It was a late Saturday afternoon, sometime in the November of 2006, when I first met Amar Singh, at a friend’s place in Juhu Mumbai. I worked with CNBC-Awaaz, back then and had just started to report on policy and business, thanks to Sanjay Pugalia, who was the Editor then. I was the most junior person in that gathering, so most of the half an hour spent there was mostly listening to the conversations, nodding and smiling. He cracked jokes, sang film songs and quoted Urdu couplets. One line which I think he repeated three times during the conversation, “Ye hai Mumbai meri jaan”. I was truly amazed by the man’s capability for a free flowing, interesting and spiced up conversation on topics ranging from Politics to Business, History to Poetry and Bollywood songs to famous dialogues.
His conversations were often mix of Hindi, English and Urdu with some references in Bengali, which he spoke will equal ease. Probably, his ability to express in many languages brought him closer to consequential people across the globe from Mamata Banerjee to Bill Clinton. His 5-million-dollar donation to the Clinton Foundation, got him coverage in US media too.
Though there was no personal connect that I shared with him but over the last 15 years got many opportunities to interact with him in different spaces and with different people. Sometimes he acknowledged me sometimes I had to be introduced, but the content and composition of the conversations always remained the same.
Last time I met him was at Jayaprada’s office in Delhi, sometimes in the winter of 2017.By then he had undergone the kidney transplant and looked weak, aged and subdued physically but the mannerism remained same while talking.
In one of his last interviews just before he fell ill, He said, ”Jeevan mey nav ras hai aur maine sabhi ras chakhe hai, aisa kahene mey mujhe koyi sharm nahi hai” roughly meaning I am not ashamed of accepting the fact that I have lived and experienced all that life offers.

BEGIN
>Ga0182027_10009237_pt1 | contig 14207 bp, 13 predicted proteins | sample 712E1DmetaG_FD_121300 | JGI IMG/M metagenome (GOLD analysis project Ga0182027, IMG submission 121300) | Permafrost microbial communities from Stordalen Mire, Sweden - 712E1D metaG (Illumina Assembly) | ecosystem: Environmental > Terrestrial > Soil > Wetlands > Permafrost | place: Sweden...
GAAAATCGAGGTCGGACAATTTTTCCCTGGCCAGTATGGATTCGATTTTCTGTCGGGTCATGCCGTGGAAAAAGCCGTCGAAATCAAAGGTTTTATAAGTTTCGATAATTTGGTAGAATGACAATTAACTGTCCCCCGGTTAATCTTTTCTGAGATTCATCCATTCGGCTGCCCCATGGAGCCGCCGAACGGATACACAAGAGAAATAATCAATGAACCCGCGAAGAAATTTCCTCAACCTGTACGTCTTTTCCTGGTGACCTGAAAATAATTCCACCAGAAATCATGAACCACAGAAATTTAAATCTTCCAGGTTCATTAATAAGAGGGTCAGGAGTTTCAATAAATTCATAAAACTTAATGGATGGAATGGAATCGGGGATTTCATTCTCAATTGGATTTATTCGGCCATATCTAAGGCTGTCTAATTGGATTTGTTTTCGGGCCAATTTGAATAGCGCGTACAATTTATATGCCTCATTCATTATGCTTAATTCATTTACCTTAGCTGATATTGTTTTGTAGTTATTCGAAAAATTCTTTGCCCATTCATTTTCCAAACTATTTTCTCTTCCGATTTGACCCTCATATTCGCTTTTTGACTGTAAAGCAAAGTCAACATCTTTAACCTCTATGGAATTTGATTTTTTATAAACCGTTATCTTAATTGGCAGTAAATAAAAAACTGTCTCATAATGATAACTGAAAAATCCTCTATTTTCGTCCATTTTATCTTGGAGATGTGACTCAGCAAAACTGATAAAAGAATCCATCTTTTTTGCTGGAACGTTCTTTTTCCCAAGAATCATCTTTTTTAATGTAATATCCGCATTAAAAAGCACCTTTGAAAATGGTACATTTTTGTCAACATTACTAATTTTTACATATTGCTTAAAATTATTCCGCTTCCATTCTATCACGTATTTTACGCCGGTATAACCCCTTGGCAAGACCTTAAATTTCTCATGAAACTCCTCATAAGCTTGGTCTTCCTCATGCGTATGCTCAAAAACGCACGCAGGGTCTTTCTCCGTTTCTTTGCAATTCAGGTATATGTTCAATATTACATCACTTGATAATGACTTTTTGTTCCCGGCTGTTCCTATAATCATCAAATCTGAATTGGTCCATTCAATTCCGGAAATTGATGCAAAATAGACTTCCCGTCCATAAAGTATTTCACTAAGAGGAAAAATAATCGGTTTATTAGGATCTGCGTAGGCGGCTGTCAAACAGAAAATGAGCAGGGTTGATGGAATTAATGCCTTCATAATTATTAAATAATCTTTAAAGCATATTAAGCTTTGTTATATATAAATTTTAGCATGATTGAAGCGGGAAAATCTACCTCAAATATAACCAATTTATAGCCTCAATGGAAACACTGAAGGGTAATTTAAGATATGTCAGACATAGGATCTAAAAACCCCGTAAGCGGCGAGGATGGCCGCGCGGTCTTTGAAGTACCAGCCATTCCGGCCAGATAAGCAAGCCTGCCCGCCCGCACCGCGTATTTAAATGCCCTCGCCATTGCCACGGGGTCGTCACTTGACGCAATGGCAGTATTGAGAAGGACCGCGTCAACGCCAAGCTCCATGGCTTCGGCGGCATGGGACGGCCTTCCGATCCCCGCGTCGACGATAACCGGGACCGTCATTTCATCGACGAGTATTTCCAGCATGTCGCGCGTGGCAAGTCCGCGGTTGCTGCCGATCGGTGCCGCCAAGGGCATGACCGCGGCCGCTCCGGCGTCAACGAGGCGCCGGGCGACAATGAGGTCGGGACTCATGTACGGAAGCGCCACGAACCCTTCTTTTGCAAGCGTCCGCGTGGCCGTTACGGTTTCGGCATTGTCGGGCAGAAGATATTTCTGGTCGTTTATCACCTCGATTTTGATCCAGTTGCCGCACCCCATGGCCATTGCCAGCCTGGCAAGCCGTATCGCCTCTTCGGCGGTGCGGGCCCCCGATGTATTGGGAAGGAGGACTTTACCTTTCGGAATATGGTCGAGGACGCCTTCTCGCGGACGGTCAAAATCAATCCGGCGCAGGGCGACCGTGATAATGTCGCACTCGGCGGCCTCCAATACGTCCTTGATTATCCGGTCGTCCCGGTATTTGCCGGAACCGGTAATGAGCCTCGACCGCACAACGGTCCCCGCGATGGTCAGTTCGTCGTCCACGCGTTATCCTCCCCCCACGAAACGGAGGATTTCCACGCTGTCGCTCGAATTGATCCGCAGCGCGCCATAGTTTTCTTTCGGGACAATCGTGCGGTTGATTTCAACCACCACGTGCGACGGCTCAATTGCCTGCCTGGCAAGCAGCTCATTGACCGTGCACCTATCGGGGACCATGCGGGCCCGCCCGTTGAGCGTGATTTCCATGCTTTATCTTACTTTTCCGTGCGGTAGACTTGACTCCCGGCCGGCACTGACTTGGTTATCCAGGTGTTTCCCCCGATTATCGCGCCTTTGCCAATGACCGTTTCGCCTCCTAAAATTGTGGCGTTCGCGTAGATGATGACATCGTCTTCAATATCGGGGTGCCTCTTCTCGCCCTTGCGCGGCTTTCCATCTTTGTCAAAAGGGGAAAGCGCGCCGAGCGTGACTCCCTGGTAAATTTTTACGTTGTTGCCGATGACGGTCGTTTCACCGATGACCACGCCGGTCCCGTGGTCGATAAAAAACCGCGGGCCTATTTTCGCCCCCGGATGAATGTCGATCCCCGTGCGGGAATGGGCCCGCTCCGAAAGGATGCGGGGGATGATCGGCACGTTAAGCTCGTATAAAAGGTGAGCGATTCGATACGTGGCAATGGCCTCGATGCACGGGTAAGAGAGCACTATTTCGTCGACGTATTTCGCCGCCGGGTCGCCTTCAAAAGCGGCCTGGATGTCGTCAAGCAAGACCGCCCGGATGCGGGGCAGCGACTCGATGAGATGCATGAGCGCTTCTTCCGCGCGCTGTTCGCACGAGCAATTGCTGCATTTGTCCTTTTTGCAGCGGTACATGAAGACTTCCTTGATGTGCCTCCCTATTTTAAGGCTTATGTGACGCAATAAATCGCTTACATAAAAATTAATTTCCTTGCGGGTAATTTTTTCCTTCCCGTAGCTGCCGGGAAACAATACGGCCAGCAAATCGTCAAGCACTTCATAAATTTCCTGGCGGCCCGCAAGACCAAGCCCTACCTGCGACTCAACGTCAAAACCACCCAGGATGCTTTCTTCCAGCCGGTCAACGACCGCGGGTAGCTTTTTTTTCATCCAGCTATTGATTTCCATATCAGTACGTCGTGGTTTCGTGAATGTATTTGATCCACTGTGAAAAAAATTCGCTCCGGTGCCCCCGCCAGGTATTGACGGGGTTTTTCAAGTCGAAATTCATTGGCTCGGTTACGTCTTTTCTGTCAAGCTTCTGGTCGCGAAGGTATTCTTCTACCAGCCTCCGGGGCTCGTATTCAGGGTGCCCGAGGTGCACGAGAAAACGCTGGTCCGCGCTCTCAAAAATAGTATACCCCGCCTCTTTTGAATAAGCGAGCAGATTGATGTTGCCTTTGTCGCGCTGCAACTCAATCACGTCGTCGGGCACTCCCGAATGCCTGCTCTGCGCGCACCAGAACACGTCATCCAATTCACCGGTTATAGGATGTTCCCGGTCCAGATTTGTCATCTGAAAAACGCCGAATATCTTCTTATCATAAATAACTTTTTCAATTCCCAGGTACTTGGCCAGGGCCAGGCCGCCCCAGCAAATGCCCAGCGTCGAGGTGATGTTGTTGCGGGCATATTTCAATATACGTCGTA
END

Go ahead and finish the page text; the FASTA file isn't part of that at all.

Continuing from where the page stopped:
He seemed to be transparent, vocal and non-apologetic personality, at the same time he also knew something about everybody, which made him friends with the who’s who of Politics, Business and Bollywood. He once famously even said that I am a Businessman in Politics, a very bold stateman for the otherwise always Politically correct Political Fraternity
His flamboyance and extravagant lifestyle made even top Bollywood stars jealous. Once upon a time, he was the most trusted friend of Amitabh Bachchan and Anil Ambani. In those days, his life seemed to be a never-ending party. Amar Singh sometimes in his band-gala suits and sometime in Armani coats fancy watches and Mont Blanc Pens brought life to these gathering through his wit, anecdotal songs and filmy dialogues. A regular in these parties, once told me that due to his health issues he could barely eat and digest anything and had to run to the washroom, after any intake. Still the man never bothered.
This year in March, there were strong rumours of his death to which he replied “Tiger Zinda Hai”, along with a 120 sec video updating on his health condition.
In one of his leaked conversations of 2006, with a very famous Bollywood actress, he said a one-liner which became very famous during those days. “Do tango ke beech me jo hota hai usse kaise samjhaye”. Roughly translating to what is between the legs can’t be controlled.